Carbon credits. At this point, if you haven’t heard the name, you might well be living in a culture that doesn’t use fossil fuels. But the basic idea is that if you’re creating CO2 from burning fossil fuels, you can do “something” to compensate by buying carbon credits. These might go to the planting of trees or some other activity that reduces CO2 production elsewhere. You can argue over whether this makes a difference to our long-term future, or not, but that’s really outside the scope of what I want to write about here. Thinking in terms of my back yard, what can I do to first reduce, and subsequently offset my CO2 production?
The first step I took (starting in 2010) was planting my own trees. Estimates are that each tree may capture 2.5-5.5lbs of CO2 per year depending on age. Considering how quickly I can plant trees, though, this doesn’t amount to much. The key, though, is that the trees I’m planting are part of a coppice grove, which should supply me with firewood. More on coppice at the end, if you’re interested.
The next step I’ve taken is to stop using natural gas. When my home was built, the installed heat and hot water source was a natural gas boiler. I started heating primarily with wood in 2012; although there are some deadfalls on the property and one or two trees that I’ve had to take down for other reasons, most of this wood was purchased from local suppliers. (Unless you want to pay for the energy of kiln-drying, you must buy your firewood locally.) Then, in 2013, I was able to eliminate the boiler by having a solar “domestic hot water” system installed. The only remaining gas appliance is my cookstove, where I decided that the embodied energy (about 1325kWh equivalent) was more than the CO2 involved in keeping it running off of propane. (So far it’s looking like 10 years worth of use will be about equivalent to the replacement energy – but then I’m still on my first 40lb propane tank so I might be underestimating the years.) Also, out in the future, I may be able to use a biogas digester to run the stove. And yes, I need a backup for the solar DHW and for the wood stove… but those are both electric, running off my grid-tied solar PV array, which is backed up by buying more wind credits than I actually use.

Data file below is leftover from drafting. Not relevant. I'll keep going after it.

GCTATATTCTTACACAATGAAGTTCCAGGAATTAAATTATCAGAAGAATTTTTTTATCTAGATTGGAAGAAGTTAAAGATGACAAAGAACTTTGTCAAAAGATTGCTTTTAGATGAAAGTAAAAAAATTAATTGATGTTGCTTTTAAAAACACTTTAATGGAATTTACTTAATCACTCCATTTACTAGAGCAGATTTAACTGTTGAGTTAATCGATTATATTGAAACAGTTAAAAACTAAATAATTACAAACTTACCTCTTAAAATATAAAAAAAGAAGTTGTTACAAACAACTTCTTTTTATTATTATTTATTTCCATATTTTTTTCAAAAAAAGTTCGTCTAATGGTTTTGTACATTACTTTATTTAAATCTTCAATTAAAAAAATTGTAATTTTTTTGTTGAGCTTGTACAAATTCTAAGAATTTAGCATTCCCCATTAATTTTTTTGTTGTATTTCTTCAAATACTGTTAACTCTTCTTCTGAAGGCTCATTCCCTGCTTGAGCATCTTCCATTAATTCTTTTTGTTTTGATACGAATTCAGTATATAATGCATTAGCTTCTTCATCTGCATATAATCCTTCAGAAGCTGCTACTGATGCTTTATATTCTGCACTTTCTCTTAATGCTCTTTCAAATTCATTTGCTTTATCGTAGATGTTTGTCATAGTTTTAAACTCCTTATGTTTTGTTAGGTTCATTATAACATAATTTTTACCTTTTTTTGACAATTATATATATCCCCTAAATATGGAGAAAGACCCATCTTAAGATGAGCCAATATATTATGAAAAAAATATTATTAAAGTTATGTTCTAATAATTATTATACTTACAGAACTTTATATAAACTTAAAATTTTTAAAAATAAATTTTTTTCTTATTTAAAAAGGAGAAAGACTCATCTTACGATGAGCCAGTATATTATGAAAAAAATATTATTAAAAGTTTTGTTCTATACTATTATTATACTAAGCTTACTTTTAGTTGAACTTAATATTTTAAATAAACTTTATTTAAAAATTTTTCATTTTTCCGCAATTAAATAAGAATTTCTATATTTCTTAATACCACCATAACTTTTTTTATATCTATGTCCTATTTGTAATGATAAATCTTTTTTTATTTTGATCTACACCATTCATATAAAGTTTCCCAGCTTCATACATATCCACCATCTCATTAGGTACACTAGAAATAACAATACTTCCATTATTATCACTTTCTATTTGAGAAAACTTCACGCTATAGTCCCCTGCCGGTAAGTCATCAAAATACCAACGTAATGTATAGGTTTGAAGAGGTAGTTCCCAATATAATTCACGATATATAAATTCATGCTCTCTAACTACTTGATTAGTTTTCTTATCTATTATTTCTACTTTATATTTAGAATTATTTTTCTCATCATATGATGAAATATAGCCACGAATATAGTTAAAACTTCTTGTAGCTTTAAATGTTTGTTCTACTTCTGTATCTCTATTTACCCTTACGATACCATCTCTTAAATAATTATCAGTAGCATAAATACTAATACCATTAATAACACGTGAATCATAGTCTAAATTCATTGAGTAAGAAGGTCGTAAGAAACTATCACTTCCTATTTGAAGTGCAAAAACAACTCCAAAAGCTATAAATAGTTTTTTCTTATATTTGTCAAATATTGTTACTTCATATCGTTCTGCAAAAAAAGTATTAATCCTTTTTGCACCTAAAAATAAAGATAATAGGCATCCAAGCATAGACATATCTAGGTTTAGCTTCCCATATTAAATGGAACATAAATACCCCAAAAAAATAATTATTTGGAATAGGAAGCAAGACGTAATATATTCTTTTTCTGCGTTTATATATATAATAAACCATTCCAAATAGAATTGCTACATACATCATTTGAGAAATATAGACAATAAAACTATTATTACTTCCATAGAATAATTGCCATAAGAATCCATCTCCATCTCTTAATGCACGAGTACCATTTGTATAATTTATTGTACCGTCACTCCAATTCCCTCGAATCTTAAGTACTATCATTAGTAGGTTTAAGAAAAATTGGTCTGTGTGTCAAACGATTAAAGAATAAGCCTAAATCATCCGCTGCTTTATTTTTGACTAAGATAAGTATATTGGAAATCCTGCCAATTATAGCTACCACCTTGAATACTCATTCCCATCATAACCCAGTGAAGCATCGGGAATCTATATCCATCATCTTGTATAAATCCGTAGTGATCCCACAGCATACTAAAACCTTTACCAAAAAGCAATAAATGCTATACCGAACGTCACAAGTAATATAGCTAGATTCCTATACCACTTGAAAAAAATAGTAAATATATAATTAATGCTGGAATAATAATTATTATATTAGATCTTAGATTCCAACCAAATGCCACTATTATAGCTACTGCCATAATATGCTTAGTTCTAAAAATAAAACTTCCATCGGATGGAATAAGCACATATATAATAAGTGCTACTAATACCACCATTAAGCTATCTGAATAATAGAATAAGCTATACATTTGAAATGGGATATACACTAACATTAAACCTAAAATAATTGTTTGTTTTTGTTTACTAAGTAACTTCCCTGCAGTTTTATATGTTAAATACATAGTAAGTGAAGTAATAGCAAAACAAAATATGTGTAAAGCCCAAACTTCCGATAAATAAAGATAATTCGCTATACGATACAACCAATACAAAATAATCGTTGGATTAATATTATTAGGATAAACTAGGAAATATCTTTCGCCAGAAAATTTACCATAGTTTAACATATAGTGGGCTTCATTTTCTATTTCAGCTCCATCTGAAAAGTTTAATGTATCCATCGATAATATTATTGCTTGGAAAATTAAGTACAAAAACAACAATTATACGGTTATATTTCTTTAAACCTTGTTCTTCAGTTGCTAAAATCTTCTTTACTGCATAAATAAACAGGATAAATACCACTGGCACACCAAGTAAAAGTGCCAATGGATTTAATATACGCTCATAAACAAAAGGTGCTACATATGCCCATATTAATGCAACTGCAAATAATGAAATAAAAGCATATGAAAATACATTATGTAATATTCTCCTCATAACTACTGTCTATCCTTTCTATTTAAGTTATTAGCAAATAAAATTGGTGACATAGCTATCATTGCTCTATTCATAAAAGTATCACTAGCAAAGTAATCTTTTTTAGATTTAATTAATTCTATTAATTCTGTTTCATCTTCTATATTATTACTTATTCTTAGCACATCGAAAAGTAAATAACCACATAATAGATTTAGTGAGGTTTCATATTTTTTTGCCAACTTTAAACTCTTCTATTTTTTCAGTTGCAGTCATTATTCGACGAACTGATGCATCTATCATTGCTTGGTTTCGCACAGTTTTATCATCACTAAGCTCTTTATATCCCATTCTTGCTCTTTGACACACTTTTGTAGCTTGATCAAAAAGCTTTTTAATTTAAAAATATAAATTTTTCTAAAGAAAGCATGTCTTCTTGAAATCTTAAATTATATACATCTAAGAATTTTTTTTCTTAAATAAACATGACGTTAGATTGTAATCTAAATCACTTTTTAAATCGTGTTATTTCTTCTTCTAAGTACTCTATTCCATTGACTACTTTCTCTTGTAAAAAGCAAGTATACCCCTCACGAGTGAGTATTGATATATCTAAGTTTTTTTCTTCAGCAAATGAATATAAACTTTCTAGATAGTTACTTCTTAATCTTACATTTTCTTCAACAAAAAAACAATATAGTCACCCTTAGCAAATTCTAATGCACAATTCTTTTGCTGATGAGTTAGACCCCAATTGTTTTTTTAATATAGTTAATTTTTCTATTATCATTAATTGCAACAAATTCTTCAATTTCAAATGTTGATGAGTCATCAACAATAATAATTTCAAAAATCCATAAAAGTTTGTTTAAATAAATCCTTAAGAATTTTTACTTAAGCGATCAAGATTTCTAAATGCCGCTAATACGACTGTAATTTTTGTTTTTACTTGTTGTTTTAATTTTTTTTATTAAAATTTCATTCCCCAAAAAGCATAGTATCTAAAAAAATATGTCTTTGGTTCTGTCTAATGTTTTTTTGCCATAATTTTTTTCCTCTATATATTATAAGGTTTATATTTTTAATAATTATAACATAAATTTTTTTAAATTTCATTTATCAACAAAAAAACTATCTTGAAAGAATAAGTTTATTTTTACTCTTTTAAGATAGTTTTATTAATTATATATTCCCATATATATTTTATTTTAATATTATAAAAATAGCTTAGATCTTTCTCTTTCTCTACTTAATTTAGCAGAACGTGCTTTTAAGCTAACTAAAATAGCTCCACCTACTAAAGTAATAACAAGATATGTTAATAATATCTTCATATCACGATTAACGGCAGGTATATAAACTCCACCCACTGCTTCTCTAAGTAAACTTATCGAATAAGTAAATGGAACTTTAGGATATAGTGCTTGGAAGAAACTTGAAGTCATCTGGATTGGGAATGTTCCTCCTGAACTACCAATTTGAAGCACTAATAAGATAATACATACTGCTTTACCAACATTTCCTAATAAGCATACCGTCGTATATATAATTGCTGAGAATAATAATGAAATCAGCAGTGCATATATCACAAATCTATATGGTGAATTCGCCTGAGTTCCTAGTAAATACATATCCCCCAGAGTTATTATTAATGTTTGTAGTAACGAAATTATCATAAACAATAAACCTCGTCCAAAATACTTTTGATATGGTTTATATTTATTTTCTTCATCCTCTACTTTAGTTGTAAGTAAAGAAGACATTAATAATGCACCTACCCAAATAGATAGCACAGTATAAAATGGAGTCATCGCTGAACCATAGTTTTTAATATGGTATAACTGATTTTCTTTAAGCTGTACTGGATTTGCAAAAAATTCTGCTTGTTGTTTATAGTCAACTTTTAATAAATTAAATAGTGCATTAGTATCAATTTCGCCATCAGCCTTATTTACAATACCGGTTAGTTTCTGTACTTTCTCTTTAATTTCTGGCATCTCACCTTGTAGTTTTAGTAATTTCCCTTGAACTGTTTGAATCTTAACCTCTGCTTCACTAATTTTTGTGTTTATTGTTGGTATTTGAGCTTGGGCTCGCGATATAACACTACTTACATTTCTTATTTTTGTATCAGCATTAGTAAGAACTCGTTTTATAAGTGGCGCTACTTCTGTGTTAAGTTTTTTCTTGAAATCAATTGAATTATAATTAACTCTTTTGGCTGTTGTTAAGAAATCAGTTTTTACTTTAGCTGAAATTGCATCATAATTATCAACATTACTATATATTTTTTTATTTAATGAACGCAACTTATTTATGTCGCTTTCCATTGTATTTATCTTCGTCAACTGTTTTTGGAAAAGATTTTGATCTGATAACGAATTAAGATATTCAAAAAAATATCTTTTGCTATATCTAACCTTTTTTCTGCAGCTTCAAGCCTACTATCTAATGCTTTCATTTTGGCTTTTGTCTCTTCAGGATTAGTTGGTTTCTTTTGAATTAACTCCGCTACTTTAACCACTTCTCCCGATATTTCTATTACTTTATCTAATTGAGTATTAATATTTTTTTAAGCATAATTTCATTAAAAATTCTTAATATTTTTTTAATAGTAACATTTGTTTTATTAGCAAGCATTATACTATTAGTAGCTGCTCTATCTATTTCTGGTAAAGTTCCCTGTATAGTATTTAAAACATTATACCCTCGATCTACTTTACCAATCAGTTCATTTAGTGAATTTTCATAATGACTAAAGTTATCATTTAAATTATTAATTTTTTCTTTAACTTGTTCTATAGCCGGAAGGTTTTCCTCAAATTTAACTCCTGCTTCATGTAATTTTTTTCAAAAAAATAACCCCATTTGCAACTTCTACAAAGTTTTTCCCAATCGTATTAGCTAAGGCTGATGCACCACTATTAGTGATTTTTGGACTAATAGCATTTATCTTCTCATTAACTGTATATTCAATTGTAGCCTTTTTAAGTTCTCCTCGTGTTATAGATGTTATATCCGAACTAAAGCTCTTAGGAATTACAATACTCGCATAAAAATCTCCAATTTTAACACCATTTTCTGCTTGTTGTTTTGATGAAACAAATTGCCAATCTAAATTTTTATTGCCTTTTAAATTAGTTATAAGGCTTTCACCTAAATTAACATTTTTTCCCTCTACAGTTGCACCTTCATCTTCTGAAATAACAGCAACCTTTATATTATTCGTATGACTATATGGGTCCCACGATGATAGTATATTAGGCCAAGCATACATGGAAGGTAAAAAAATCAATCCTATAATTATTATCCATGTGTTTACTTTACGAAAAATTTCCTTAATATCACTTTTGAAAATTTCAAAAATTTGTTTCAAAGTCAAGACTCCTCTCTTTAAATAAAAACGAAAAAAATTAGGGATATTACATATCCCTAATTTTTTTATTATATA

Of course, all of this is only part of my CO2 use, because I still drive a car, and because my work requires me to travel overseas periodically, which leads to air travel. In the most recent year, my Prius accounted for 31% of my CO2 production, and the flights for 67%, so I’ve reduced the home energy to only 2% of my total, much lower than typical use. So now we’re back to the question of carbon credits, and how I can choose carbon credits that are local. That has an easy answer: the Finger Lakes Climate Fund. If I offset my carbon use here, it turns into grants for local homeowners to improve the energy efficiency of their own homes.
So in summary:
|Heating||Natural gas||Locally sourced wood|
|On site coppice wood
|Hot water||Natural gas||Solar DHW|
|Cooking||Natural gas||Propane cookstove||Biogas cookstove?
As a percentage of single family detached green home/green car, conventional suburban development, per the EPA